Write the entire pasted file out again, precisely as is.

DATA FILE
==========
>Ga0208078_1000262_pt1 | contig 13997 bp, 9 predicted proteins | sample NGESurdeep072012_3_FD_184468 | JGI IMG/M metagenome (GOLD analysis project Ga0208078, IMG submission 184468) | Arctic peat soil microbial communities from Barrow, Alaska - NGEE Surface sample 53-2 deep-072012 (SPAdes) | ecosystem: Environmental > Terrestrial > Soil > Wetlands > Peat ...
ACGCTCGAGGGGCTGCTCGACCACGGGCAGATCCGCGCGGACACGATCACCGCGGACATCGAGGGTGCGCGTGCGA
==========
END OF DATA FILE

>Ga0208078_1000262_pt1 | contig 13997 bp, 9 predicted proteins | sample NGESurdeep072012_3_FD_184468 | JGI IMG/M metagenome (GOLD analysis project Ga0208078, IMG submission 184468) | Arctic peat soil microbial communities from Barrow, Alaska - NGEE Surface sample 53-2 deep-072012 (SPAdes) | ecosystem: Environmental > Terrestrial > Soil > Wetlands > Peat ...
ACGCTCGAGGGGCTGCTCGACCACGGGCAGATCCGCGCGGACACGATCACCGCGGACATCGAGGGTGCGCGTGCGA